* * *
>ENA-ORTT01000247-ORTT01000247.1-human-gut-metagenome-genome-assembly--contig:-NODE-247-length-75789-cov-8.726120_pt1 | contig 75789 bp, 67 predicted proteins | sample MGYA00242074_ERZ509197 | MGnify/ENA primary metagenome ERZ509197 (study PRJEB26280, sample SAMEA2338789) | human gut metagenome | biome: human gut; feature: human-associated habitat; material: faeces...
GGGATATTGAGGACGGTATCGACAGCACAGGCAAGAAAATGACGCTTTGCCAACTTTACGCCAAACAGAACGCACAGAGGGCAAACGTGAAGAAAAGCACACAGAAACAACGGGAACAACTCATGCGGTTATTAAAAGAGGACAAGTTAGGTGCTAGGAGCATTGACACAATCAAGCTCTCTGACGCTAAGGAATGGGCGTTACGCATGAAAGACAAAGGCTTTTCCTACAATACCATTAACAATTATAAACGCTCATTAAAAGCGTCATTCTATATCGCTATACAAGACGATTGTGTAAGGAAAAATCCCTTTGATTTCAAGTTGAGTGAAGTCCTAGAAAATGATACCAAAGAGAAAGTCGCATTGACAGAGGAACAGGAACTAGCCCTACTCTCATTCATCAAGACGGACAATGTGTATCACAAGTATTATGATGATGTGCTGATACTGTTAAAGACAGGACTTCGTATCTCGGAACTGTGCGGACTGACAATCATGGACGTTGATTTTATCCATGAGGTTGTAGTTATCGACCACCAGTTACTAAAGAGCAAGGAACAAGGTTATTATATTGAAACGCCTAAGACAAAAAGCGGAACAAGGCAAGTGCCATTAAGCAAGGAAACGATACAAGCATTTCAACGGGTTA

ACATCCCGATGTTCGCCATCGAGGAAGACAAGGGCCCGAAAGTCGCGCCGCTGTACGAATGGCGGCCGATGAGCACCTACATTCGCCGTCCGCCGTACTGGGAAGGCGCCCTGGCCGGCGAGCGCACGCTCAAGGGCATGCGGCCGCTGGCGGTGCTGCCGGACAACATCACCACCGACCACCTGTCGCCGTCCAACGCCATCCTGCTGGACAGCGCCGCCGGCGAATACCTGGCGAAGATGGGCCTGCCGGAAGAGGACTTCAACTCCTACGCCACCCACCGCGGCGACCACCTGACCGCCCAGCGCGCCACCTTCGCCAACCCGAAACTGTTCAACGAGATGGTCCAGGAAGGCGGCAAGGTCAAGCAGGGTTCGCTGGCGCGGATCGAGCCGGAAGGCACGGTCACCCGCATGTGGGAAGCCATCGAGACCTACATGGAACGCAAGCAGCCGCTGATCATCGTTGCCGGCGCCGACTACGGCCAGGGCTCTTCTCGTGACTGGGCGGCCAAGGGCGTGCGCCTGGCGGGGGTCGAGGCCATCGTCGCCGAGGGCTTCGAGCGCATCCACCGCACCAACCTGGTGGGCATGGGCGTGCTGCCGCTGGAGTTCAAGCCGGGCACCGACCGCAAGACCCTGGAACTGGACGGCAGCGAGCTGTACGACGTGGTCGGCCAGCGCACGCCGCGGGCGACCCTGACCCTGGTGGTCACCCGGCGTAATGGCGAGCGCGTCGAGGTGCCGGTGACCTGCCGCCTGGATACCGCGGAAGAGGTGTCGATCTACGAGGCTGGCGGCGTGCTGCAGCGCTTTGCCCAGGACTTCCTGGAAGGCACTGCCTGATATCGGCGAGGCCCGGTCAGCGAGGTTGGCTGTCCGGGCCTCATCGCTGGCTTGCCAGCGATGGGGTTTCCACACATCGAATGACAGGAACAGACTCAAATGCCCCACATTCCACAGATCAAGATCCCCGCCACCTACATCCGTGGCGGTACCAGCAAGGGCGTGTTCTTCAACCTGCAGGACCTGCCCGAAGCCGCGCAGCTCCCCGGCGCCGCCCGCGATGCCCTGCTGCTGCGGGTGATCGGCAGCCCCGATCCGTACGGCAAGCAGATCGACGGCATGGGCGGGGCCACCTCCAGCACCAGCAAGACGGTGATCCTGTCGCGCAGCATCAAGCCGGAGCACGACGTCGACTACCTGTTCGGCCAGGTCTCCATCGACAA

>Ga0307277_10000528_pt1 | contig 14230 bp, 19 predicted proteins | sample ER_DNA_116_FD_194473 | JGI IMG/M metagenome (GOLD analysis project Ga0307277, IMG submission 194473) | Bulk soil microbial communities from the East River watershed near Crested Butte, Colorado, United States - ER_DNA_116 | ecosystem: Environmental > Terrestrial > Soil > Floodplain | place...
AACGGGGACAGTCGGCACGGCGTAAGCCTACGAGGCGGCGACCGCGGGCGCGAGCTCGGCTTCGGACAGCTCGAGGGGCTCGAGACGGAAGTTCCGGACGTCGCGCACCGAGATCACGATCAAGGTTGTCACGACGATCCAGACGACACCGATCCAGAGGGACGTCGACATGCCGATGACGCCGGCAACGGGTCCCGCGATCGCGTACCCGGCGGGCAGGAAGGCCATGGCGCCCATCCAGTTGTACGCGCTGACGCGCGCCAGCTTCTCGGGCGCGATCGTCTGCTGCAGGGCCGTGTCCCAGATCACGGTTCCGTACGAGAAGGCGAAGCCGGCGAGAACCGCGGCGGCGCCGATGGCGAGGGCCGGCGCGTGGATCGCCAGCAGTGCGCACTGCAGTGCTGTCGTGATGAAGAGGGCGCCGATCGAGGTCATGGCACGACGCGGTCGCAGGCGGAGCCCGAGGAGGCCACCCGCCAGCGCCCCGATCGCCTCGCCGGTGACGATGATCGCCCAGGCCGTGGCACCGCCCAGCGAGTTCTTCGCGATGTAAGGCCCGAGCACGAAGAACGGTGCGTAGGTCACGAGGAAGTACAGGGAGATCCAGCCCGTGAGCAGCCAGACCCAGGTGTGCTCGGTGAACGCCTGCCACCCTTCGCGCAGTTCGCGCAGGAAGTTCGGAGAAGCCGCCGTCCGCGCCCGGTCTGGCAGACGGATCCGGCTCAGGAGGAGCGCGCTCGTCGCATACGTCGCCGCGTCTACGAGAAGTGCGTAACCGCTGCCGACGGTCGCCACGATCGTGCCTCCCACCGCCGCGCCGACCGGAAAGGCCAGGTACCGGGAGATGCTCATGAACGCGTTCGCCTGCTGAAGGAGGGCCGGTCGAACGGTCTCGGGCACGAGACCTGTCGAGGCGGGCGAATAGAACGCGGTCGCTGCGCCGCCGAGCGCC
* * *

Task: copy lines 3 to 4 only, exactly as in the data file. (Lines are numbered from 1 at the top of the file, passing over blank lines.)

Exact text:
ACATCCCGATGTTCGCCATCGAGGAAGACAAGGGCCCGAAAGTCGCGCCGCTGTACGAATGGCGGCCGATGAGCACCTACATTCGCCGTCCGCCGTACTGGGAAGGCGCCCTGGCCGGCGAGCGCACGCTCAAGGGCATGCGGCCGCTGGCGGTGCTGCCGGACAACATCACCACCGACCACCTGTCGCCGTCCAACGCCATCCTGCTGGACAGCGCCGCCGGCGAATACCTGGCGAAGATGGGCCTGCCGGAAGAGGACTTCAACTCCTACGCCACCCACCGCGGCGACCACCTGACCGCCCAGCGCGCCACCTTCGCCAACCCGAAACTGTTCAACGAGATGGTCCAGGAAGGCGGCAAGGTCAAGCAGGGTTCGCTGGCGCGGATCGAGCCGGAAGGCACGGTCACCCGCATGTGGGAAGCCATCGAGACCTACATGGAACGCAAGCAGCCGCTGATCATCGTTGCCGGCGCCGACTACGGCCAGGGCTCTTCTCGTGACTGGGCGGCCAAGGGCGTGCGCCTGGCGGGGGTCGAGGCCATCGTCGCCGAGGGCTTCGAGCGCATCCACCGCACCAACCTGGTGGGCATGGGCGTGCTGCCGCTGGAGTTCAAGCCGGGCACCGACCGCAAGACCCTGGAACTGGACGGCAGCGAGCTGTACGACGTGGTCGGCCAGCGCACGCCGCGGGCGACCCTGACCCTGGTGGTCACCCGGCGTAATGGCGAGCGCGTCGAGGTGCCGGTGACCTGCCGCCTGGATACCGCGGAAGAGGTGTCGATCTACGAGGCTGGCGGCGTGCTGCAGCGCTTTGCCCAGGACTTCCTGGAAGGCACTGCCTGATATCGGCGAGGCCCGGTCAGCGAGGTTGGCTGTCCGGGCCTCATCGCTGGCTTGCCAGCGATGGGGTTTCCACACATCGAATGACAGGAACAGACTCAAATGCCCCACATTCCACAGATCAAGATCCCCGCCACCTACATCCGTGGCGGTACCAGCAAGGGCGTGTTCTTCAACCTGCAGGACCTGCCCGAAGCCGCGCAGCTCCCCGGCGCCGCCCGCGATGCCCTGCTGCTGCGGGTGATCGGCAGCCCCGATCCGTACGGCAAGCAGATCGACGGCATGGGCGGGGCCACCTCCAGCACCAGCAAGACGGTGATCCTGTCGCGCAGCATCAAGCCGGAGCACGACGTCGACTACCTGTTCGGCCAGGTCTCCATCGACAA

>Ga0307277_10000528_pt1 | contig 14230 bp, 19 predicted proteins | sample ER_DNA_116_FD_194473 | JGI IMG/M metagenome (GOLD analysis project Ga0307277, IMG submission 194473) | Bulk soil microbial communities from the East River watershed near Crested Butte, Colorado, United States - ER_DNA_116 | ecosystem: Environmental > Terrestrial > Soil > Floodplain | place...